Jez'ebel (Hebrew lze'bel, אַזֶבֶל, not-cohabited, q.d. ἄλοχος, compare Plato, p. 249; Lat. Agnes, i.e. intacta chaste; an appropriate female name, remarks Gesenius, and not to be estimated from the character of Ahab's queen; comp. Isabella; Sept.Ι᾿εζάβελ; N.T.Ι᾿εζαβήλ, Re 2:20; Joseph.Ι᾿αζεβέλις, 9: Ant. 9, 6, 4; Vul. Jezabel), the consort of Ahab, king of Israel (1Ki 16:31), was the daughter of Ethbaal (q.v.), king of Tyre and Sidon, and originally a priest of Astarte (Josephus, Apion, 1, 18). This unsuitable alliance proved most disastrous to the kingdom of Israel; for Jezebel induced her weak husband not only to connive at her introducing the worship of her native idols, but eventually to become himself a worshipper of them, and to use all the means in his power to establish them in the room of the God of Israel. The worship of the golden calves, which previously existed, was, however mistakenly intended in honor of Jehovah; but this was an open alienation from him, and a turning aside to foreign and strange gods, which, indeed, were no gods (but see Vatke, Bibl. Theol. 1, 406). Most of the particulars of this bad but apparently highly-gifted woman's conduct have been related in the notices of AHAB and ELIJAH. From the course of her proceedings, it would appear that she grew to hate the Jewish system of law and religion on account of what must have seemed to her its intolerance and its anti-social tendencies. She hence sought to put it down by all the means she could command; and the imbecility of her husband seems to have made all the powers of the state subservient to her designs. The manner in which she acquired and used her power over Ahab is strikingly shown in the matter of Naboth which, perhaps, more than all the other affairs in which she was engaged, brings out her true character, and displays the nature of her influence. B.C. cir. 897. When she found him puling, like a spoiled child, on account of the refusal of Naboth to gratify him by selling him his patrimonial vineyard for a "garden of herbs," she taught him to look to her, to rely upon her for the accomplishment of his wishes; and for the sake of this impression, more perhaps than from savageness of temper, she scrupled not at murder under the abused forms of law and religion (1 Kings 21:1-29). She had the reward of her unscrupulous decisiveness of character in the triumph of her policy in Israel, where, at last, there were but 7000 people who had not bowed the knee to Baal, nor kissed their hand to his image. Nor was her success confined to Israel; for through Athaliah — a daughter after her own heart — who was married to the son and successor of Jehoshaphat, the same policy prevailed for a time in Judah, after Jezebel herself had perished and the house of Ahab had met its doom. It seems that after the death of her husband, Jezebel maintained considerable ascendency over her son Jehoram; and her measures and misconduct formed the principal charge which Jehu cast in the teeth of that unhappy monarch before he sent forth the arrow that slew him. The last effort of Jezebel was to intimidate Jehu as he passed the palace by warning him of the eventual rewards of even successful treason. It is eminently characteristic of the woman that, even in this terrible moment, when she knew that her son was slain, and must have felt that her power had departed, she displayed herself, not with rent veil and disheveled hair, "but tired her head and painted her eyes" before she looked out at the window. The eunuchs, at a word from Jehu, having cast her down, she met her death beneath the wall, SEE JEHU; and when afterwards the new monarch bethought him that, as "a king's daughter," her corpse should not be treated with disrespect, nothing was found of her but the palms of her hands and the soles of her feet: the dogs had eaten all the rest (1Ki 16:31; 1Ki 18:4,13,19; 1Ki 21:5-25; 2Ki 9:7,22,30-37). B.C. 883.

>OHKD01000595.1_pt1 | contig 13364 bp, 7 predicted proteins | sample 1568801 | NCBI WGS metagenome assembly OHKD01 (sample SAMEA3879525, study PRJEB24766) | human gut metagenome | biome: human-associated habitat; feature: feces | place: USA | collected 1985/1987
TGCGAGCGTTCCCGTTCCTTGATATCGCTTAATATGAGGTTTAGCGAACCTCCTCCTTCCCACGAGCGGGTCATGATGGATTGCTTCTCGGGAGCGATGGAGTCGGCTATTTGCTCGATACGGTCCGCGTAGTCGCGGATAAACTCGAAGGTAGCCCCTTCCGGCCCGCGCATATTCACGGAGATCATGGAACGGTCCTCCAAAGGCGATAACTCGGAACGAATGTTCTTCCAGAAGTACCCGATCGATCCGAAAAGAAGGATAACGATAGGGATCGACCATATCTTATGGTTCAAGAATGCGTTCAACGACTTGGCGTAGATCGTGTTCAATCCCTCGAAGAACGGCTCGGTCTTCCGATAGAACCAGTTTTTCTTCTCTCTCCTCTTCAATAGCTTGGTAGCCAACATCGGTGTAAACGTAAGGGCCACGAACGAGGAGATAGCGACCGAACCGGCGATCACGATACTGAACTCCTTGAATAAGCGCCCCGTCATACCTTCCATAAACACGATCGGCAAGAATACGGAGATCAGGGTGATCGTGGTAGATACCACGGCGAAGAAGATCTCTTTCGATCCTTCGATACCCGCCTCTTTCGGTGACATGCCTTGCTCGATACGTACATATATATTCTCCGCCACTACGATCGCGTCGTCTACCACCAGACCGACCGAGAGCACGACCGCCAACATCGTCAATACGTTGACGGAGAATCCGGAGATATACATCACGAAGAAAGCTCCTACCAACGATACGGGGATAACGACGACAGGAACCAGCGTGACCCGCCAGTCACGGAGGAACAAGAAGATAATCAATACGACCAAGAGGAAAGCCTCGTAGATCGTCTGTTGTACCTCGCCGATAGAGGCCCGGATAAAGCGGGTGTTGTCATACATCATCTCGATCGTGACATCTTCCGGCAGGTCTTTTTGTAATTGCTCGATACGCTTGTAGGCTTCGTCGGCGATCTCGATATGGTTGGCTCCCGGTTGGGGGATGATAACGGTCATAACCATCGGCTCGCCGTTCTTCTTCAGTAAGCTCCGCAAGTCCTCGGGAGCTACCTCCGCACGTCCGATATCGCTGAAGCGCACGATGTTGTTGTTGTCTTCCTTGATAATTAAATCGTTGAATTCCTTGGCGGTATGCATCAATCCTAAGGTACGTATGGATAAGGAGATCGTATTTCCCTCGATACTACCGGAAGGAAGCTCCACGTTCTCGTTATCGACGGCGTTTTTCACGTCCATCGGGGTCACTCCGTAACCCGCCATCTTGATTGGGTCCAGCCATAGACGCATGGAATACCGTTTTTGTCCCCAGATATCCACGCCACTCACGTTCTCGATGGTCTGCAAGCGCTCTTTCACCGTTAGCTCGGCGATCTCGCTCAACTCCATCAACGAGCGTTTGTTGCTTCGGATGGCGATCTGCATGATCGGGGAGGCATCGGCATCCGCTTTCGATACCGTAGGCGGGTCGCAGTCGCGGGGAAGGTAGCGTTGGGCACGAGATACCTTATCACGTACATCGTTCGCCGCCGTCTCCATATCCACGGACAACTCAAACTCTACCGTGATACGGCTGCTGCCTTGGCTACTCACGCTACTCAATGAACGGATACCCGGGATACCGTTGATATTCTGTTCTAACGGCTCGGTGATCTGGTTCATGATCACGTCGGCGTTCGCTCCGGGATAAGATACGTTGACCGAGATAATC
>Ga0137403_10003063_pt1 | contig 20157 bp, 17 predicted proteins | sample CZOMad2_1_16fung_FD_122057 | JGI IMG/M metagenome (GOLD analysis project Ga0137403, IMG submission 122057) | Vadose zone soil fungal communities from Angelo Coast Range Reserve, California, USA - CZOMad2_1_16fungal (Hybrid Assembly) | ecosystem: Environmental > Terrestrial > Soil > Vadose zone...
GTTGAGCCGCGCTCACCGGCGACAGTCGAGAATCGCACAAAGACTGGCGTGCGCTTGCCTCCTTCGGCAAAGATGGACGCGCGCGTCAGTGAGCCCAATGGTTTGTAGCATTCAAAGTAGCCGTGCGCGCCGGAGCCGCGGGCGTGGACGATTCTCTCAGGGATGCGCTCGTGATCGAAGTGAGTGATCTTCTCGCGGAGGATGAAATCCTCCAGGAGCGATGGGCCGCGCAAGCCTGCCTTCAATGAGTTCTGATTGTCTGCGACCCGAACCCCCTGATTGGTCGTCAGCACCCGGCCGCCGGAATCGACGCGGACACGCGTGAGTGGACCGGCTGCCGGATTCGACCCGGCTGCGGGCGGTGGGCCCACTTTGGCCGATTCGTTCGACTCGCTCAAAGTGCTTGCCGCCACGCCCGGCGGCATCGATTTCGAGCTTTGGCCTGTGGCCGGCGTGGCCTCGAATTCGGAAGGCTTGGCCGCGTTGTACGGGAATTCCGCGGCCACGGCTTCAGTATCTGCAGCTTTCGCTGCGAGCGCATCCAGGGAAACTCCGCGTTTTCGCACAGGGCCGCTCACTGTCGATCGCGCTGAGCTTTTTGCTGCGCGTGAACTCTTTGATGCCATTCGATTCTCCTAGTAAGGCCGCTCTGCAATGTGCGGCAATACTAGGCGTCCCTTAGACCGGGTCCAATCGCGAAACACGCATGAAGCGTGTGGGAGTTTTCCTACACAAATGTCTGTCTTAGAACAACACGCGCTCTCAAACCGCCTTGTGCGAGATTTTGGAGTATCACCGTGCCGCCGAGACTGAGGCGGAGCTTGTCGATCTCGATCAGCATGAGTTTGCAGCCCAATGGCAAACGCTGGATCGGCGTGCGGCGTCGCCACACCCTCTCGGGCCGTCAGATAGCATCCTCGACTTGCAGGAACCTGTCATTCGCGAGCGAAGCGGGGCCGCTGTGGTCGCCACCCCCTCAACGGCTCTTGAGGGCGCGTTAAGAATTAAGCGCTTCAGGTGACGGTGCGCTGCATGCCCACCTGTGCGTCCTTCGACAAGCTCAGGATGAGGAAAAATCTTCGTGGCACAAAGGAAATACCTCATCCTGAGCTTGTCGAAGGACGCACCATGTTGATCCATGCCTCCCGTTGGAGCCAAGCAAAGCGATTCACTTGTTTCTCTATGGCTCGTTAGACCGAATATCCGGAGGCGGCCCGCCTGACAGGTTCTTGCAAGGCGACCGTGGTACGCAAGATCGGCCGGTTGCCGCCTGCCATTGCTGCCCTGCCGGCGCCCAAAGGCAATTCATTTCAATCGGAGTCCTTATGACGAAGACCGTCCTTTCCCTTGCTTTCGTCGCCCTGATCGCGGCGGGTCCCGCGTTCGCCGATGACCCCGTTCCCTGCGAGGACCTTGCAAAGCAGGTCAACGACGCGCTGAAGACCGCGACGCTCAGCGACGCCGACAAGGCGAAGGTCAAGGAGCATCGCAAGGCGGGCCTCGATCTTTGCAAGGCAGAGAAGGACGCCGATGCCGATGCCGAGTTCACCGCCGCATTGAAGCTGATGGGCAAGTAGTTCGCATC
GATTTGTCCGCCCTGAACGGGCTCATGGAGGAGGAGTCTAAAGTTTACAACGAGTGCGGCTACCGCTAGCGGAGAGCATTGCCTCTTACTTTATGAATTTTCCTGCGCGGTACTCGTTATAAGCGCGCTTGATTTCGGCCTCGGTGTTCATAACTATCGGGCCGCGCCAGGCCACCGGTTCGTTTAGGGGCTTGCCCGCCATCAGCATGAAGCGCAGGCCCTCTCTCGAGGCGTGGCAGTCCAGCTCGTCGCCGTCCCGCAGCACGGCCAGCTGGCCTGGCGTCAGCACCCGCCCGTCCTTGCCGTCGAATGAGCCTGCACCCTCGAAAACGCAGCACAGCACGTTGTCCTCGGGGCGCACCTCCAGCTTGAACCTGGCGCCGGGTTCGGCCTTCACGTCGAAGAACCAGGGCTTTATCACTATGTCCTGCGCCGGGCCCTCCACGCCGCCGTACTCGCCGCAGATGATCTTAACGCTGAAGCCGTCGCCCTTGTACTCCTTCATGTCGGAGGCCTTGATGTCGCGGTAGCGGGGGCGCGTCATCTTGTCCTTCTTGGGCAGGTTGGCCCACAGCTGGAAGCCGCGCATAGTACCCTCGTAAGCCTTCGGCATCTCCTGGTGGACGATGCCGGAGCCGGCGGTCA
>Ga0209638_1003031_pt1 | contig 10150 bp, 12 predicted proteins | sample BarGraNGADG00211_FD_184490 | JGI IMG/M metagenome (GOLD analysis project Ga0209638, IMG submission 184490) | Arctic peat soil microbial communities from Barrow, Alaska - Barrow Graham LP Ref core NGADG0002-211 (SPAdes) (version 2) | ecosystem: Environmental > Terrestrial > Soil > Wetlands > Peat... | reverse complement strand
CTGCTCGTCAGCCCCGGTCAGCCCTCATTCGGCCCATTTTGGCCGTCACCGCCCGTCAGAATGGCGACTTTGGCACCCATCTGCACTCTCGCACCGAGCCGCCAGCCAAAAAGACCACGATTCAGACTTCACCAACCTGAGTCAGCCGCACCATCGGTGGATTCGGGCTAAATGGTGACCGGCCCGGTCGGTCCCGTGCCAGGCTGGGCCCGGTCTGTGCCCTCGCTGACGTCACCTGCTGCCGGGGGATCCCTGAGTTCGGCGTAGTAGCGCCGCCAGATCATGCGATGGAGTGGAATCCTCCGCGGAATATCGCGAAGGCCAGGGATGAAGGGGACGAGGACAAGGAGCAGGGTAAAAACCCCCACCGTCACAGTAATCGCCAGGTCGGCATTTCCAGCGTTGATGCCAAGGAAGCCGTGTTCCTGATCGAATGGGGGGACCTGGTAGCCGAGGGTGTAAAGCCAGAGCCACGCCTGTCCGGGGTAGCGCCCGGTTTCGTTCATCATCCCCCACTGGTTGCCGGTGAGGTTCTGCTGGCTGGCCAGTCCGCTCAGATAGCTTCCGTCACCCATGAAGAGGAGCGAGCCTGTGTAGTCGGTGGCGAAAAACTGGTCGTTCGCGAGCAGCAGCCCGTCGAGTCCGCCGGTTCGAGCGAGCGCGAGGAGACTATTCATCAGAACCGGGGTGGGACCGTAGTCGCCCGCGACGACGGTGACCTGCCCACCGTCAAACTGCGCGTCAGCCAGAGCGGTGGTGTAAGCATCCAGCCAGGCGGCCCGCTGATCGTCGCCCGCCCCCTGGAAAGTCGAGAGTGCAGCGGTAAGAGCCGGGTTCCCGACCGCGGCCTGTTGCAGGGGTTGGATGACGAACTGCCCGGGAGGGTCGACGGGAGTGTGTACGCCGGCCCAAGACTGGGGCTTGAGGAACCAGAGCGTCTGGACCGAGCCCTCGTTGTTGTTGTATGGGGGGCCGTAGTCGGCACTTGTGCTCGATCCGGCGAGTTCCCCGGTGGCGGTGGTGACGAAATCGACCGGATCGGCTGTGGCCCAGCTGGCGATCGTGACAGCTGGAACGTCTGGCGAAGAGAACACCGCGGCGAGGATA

The name of Jezebel appears anciently (as in modern times) to have become proverbial for a wicked termagant (comp. 2Ki 9:22), and in this sense it is probably used in Re 2:20, where, instead of "that woman Jezebel" (τὴν γυναίκα Ι᾿εζαβήλ), many editors prefer the reading "thy wife Jezebel" (τὴν γυναῖκὰ σου Ι᾿εζάβελ), i.e. of the bishop of the Church at Thyatira, who seems to have assumed the office of a public teacher, although herself as corrupt in doctrine as in practice. In this address to the representative of the Church she is called his wife, i.e. one for whose character and conduct, as being a member of the congregation over which he had charge, he was responsible, and whom he should have taken care that the Church had, long since repudiated. Her proper name is probably withheld through motives of delicacy. We need not suppose that she was literally guilty of licentiousness, but only that she disseminated and acted upon such corrupt religious principles as made her resemble the idolatrous wife of Ahab in her public influence. (See Jablonski, Diss. de Jezabele Thyatirenor, pseudo-prophet essa, Frankf. 1739; Stuart's Comment. ad loc.) Others, however, maintain a more literal interpretation of the passage (see Clarke and Alford, ad loc.). SEE NICOLAITAN.